Today, the world's biggest taxi (UBER) company does not own a single taxi. The world's biggest hotel chain (Airbnb) does not own a single hotel room. Thw world biggest commercial store (Alibaba) does not have a single item in inventory.
And they are but the tip of the iceberg. From Tripadvisor to Instagram to Youtube, the power of 'crowdsourcing' has become fairly obvious - fairly obvious to everyone, apparently, except for the people in the journalism business.
It pains me to watch the slow death of great institutions like The New York Times or The LA Times. They are suffering the death of a thousand cuts - staff cuts, reporter cuts - because their old business model is dead.
It is true that the transition to online news and the virtually limitless and free competion that the web has rendered has eviscerated the old paper and advertising model that stood newspapers in good stead for more than 150 years.
So the papers and their attendant media company parents struggle in vain to find the 'magic formula' that will replicate the kinds of revenues they were used to. Is it online advertising? Is it pay walls? Is it pre-rolls on video? Is it a modified fremium model?
The list is endless.
They are fixated on the revenue side becasue for the entire history of media companies, there was and there remains a 'chinese wall' between the 'business side' and the 'content side'. The content side was and is forbidden contact with the business side. The business side is all about selling ads (or pre-rolls, or something... anything... to proivide an income).
Any media endeavour is made up of two parts: Content creation and Distribution. Historically, the revenue and hence the focus of the business side was on the distribution end. The content creation side was a kind of 'holy sanctuary' where the mysterious and magical practice of the religion of journalism was carried out by the high priests of the cult.
You can still see theses high priests in the newspapers and on TV. Brian Williams mesmerized the country (for a few minutes at any rate) when he publicly 'fell from grace' - a defrocked priest! He was no longer worthy of his $10 million a year salary! He would be banished to the out circle of MSNBC.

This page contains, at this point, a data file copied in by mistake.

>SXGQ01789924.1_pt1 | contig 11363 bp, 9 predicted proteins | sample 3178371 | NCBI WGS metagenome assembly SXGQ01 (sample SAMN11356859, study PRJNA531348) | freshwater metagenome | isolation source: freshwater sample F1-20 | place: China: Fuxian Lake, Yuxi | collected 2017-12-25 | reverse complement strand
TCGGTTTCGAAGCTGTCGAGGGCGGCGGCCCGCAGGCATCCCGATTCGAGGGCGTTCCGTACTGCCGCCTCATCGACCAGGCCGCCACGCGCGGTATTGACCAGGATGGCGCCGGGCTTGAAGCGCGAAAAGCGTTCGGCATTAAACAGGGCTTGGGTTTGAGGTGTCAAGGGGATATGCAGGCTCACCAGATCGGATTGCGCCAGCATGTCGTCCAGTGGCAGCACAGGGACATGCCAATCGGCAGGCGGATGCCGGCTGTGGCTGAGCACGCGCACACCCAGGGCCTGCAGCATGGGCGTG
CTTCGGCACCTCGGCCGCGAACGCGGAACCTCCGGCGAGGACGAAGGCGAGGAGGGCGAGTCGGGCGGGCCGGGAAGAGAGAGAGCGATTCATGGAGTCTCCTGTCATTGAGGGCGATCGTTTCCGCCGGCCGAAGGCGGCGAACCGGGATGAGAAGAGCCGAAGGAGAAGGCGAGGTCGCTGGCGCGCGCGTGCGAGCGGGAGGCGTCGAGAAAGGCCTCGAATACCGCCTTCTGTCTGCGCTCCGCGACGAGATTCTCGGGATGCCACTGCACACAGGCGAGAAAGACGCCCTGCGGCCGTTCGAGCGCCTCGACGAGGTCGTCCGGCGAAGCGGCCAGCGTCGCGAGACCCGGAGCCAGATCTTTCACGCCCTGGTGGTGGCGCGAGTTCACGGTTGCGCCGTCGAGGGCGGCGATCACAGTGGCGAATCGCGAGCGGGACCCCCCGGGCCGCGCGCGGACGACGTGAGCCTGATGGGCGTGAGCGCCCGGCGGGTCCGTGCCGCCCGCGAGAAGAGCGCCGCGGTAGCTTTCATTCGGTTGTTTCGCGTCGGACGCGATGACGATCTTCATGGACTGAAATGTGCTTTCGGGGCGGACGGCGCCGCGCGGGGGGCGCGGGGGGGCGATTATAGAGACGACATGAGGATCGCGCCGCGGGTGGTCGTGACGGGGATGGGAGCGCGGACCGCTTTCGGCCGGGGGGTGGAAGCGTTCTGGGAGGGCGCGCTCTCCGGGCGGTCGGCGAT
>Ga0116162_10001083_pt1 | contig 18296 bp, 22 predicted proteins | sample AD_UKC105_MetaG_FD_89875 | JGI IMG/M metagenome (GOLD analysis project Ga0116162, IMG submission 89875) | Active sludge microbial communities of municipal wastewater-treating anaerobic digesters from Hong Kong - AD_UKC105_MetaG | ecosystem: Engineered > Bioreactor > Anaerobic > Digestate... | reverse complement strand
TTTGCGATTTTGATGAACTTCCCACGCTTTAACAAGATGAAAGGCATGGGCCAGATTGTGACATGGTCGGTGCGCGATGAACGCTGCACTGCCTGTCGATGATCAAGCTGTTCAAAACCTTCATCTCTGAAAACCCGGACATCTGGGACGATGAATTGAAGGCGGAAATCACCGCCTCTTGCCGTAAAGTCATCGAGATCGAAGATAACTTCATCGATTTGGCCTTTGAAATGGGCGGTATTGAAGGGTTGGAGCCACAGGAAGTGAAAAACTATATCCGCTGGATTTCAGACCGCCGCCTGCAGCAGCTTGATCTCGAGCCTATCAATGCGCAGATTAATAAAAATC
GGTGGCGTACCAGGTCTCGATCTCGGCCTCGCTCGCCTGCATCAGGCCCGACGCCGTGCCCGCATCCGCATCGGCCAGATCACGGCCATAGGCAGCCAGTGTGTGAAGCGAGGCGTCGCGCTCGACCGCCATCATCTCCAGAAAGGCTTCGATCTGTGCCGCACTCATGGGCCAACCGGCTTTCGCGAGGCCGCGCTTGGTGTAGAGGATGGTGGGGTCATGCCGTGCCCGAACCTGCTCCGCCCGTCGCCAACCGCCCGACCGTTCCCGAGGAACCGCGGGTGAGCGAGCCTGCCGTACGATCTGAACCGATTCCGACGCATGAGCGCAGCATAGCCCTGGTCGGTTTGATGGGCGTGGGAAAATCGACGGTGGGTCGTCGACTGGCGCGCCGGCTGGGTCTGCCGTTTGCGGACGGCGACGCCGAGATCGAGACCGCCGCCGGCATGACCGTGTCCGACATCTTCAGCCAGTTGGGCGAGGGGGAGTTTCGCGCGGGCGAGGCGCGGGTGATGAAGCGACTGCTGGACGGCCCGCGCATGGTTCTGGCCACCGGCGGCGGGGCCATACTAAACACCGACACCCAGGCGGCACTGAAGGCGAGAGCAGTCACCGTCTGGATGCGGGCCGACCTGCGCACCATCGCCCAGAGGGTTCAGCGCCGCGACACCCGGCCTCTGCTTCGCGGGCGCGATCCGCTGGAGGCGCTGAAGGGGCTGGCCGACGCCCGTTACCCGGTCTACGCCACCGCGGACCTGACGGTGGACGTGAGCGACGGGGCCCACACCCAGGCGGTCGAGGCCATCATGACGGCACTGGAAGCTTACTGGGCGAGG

What magic they perform as they deliver the 'truth' of the world to us nightly... or daily.
Last November, Bill Keller, the former Managing Editor of the NY Times wrote an Opinion piece in his own paper entitled "The Golden Age of News".
In it, he said:
"I begin my day with this paper’s foreign staff — 75 reporters in 31 bureaus."
75 reporters in 31 countries. And all of their work about to go on the Internet - a place where there are 3.5 billion people with smart phones that take photos, manufacture text, record and edit videos and live stream as things happen.
Do you see something of a disconnect here?
Or rather, should I say, do you see some really incredible potential for the content creation side?
What is the value to The NY Times of having, oh, say 100,000 people in Syria who could 'report' live, as it happens in text, pictures, video and live?
And they are but a tiny percentage of the 3.5 billion people with smart phones in their hands, right now, who could 'report' on anything and everything that is happening the world right now. And for free, yet.
Is this a 'resource' that the 'business people', preoccupied with pre-rolls and pay walls might have overlooked?
OK, so not all 3.5 billion people with smart phones are going to contribute content. There are approximately 300 million cars in the US. Not all of them are on Uber, but enough are to make it work. There are 125 million homes in the US. Not all of them are on Airbnb, but enough are to make it work.
Even if 1% of the smart phone users - no, make it 1/10th of 1 percent - were to contribute content -from India, from Syria, from China, from Africa... That would be 3.5 million content contributors. Do you think that is enough to make an interesting daily picture of what is really going on in the world?